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Saturday 30 September 2023 Dublin: 12°C
# charities regulator
Irish charities have an annual income of €14.5 billion and employ 189,000 people
Some 300,000 volunteers donate 67.9 million hours per year.

Graphic Indecon Indecon

REGISTERED IRISH CHARITIES have an annual income of €14.5 billion, figures released today show.

These organisations directly employ 189,000 people and are supported by 300,000 volunteers, according to research on the social and economic impact of charities in Ireland.

A report by Indecon International Economic Consultants, commissioned by the Charities Regulator, shows that registered Irish charities have a direct, indirect and induced expenditure of €24.98 billion and support 289,000 employees.

Induced expenditure relates to the income of households whose members are employed in, or whose jobs are supported by, the expenditure of charitable organisations in Ireland.

Indecon’s analysis uses data from the Register of Charities at the end of 2017, including information from annual reports provided to the Charities Regulator. Financial information regarding 5,746 charities was analysed as well as data from the Central Statistics Office.

Charities Regulator Chief Executive John Farrelly said the report “highlights the wide diversity of organisations which are registered as charities in Ireland”.

“At one end of the scale there are large hospitals and universities with budgets funded by the Exchequer, extending to hundreds of millions of euro, and hundreds of paid staff. Many of these are large charities engaged in delivering critical health, education and social services.

At the other end of the scale, there are completely volunteer-led organisations, providing services at community level, with small budgets.

The report is due to be launched later today by the Minister of State at the Department of Rural and Community Development, Seán Kyne.

It shows that government and public bodies are the largest source of income for registered charities, accounting for more than half the total funding (€7.7 billion).

The report also shows that some 300,000 volunteers donate 67.9 million hours (an average of 226 hours annually per volunteer). Based on the minimum wage, this is worth €649 million per year.

Some of the report’s main findings are as follows:


  • €14.5 billion of income was reported by organisations on the Register of Charities. Indecon estimates that if account is taken of organisations that did not report their financial data, this figure could rise to €16 billion (equal to 5.8% of GDP)
  • Just 2.8% of charities reported income of over €10 million, but they accounted for 79.3% of the total income of registered charities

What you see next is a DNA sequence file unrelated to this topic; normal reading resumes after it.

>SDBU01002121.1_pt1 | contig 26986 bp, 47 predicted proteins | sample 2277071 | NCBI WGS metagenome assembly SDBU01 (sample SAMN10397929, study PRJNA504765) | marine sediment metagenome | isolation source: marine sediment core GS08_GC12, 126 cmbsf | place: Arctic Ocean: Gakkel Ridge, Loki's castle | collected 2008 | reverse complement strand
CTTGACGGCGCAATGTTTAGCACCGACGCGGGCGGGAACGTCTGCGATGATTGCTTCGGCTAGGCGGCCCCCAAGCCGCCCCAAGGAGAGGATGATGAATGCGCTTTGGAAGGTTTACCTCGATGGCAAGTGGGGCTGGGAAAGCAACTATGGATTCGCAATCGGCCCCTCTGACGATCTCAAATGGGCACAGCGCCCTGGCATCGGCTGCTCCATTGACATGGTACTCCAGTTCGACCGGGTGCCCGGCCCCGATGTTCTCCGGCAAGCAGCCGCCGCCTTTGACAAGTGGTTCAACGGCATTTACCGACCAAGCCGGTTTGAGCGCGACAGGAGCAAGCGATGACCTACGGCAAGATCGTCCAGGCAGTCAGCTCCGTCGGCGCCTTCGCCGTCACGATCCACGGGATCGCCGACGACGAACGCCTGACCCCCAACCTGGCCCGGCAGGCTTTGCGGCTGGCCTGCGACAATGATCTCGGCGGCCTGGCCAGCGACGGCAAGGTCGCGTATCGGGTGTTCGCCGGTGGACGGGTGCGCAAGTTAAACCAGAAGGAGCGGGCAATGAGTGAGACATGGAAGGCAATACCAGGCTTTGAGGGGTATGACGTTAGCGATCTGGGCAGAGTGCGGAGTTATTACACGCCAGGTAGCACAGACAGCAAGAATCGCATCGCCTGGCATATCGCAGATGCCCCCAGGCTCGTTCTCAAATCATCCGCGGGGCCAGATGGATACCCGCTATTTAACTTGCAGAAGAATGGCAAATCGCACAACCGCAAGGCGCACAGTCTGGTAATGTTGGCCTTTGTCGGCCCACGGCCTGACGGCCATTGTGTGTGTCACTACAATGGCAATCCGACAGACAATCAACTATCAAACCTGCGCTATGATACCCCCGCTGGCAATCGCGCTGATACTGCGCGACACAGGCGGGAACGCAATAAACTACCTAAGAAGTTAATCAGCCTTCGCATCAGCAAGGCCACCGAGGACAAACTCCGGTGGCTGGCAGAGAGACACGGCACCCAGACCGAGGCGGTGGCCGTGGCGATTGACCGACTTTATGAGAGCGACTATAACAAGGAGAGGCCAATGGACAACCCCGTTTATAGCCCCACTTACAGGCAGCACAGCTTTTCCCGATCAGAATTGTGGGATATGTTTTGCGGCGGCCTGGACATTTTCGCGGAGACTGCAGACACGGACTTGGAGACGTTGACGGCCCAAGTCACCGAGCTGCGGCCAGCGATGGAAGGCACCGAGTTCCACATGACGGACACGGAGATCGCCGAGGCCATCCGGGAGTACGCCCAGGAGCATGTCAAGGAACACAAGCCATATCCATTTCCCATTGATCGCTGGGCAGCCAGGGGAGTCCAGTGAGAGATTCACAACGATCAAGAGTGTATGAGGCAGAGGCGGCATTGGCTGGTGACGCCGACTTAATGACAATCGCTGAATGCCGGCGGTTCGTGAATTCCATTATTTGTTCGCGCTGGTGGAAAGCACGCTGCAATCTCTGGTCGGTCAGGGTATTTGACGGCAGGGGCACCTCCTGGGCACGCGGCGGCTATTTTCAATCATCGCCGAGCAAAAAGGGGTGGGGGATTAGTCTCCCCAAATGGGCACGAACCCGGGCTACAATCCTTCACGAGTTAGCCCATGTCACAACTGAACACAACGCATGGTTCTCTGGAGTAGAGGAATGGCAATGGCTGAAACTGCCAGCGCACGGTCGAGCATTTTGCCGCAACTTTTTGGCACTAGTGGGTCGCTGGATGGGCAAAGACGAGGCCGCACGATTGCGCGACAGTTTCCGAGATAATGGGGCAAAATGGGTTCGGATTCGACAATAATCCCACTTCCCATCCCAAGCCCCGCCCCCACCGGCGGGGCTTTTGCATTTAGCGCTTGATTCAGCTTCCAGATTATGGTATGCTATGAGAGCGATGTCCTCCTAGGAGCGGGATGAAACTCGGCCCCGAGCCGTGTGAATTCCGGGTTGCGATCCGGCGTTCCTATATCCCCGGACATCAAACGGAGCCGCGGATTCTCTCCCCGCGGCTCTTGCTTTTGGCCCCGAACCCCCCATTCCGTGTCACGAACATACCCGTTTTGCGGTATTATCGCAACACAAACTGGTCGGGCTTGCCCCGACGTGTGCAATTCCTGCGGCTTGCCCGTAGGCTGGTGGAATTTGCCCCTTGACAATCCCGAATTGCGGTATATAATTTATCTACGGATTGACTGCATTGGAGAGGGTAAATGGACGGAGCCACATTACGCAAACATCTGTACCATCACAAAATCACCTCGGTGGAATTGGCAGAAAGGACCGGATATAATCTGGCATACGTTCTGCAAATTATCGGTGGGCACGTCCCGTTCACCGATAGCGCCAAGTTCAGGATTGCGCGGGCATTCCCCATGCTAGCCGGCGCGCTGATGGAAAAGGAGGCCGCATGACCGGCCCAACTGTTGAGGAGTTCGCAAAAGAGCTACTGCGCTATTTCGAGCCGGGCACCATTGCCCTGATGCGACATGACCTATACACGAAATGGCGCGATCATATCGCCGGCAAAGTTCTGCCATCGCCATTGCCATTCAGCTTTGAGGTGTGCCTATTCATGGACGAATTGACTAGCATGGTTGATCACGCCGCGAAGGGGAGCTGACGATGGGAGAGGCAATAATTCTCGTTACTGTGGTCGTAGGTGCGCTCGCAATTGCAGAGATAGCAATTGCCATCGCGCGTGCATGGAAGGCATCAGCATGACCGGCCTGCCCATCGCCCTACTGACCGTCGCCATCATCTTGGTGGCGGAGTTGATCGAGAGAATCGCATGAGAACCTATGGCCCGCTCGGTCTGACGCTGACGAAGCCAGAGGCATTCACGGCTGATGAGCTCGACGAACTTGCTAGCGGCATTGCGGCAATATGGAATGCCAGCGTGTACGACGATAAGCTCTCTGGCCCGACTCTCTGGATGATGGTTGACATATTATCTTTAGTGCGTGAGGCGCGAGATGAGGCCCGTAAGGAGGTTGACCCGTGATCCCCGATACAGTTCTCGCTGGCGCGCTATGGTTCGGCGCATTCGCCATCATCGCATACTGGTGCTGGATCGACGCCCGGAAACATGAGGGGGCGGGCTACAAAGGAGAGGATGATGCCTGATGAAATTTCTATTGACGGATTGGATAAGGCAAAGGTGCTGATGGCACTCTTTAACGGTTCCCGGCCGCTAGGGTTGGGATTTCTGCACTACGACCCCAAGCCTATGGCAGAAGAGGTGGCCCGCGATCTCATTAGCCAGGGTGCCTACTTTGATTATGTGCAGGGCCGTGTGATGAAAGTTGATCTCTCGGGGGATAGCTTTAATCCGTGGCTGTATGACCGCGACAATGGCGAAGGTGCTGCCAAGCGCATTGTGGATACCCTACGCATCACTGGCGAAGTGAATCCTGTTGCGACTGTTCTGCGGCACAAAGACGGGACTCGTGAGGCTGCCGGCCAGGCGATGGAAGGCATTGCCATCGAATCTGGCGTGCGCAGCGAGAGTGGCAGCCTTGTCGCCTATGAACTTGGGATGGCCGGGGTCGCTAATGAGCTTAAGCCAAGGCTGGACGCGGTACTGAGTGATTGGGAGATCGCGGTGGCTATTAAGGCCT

• Hospitals and other health organisations (€3.1 billion) and higher education and research organisations (just under €3 billion) reported the highest income within the sub-sectors used in the report
  • In contrast, over half of registered charities had an income of less than €250,000


  • It is estimated that there are 188,714 people employed in charitable organisations
  • The majority of these (79%) are employed by charities with reported income of over €10 million. Over 55,000 are estimated to work in hospitals and other healthcare organisations, with 38,000 in higher education and research organisations
  • More than half (53%) of charity employees are in registered charities supported by government expenditure


  • The estimate for household charitable donations in 2018 is €350 million
  • The average weekly household donation in 2015 was €3.75

This report is the first piece of research commissioned by the Charities Regulator as part of its function to publish information concerning charities.

Farrelly said the report’s findings will assist the Regulator in its work to monitor and regulate charities as well as helping donors, beneficiaries and the public to “broaden and deepen their understanding of the role of charities in modern Ireland”.

The report’s findings highlight the need for the following:

  • Infrastructure to support volunteering in registered Irish charities, particularly in the 18-34 age groups
  • Infrastructure to increase and support philanthropy and donations to Irish charities
  • Regulation which recognises the diversity of registered Irish charities; it needs to be particularly sensitive to the large number of volunteer-led, low-income and grassroots charities

The full report can be read on the Charities Regulator website.

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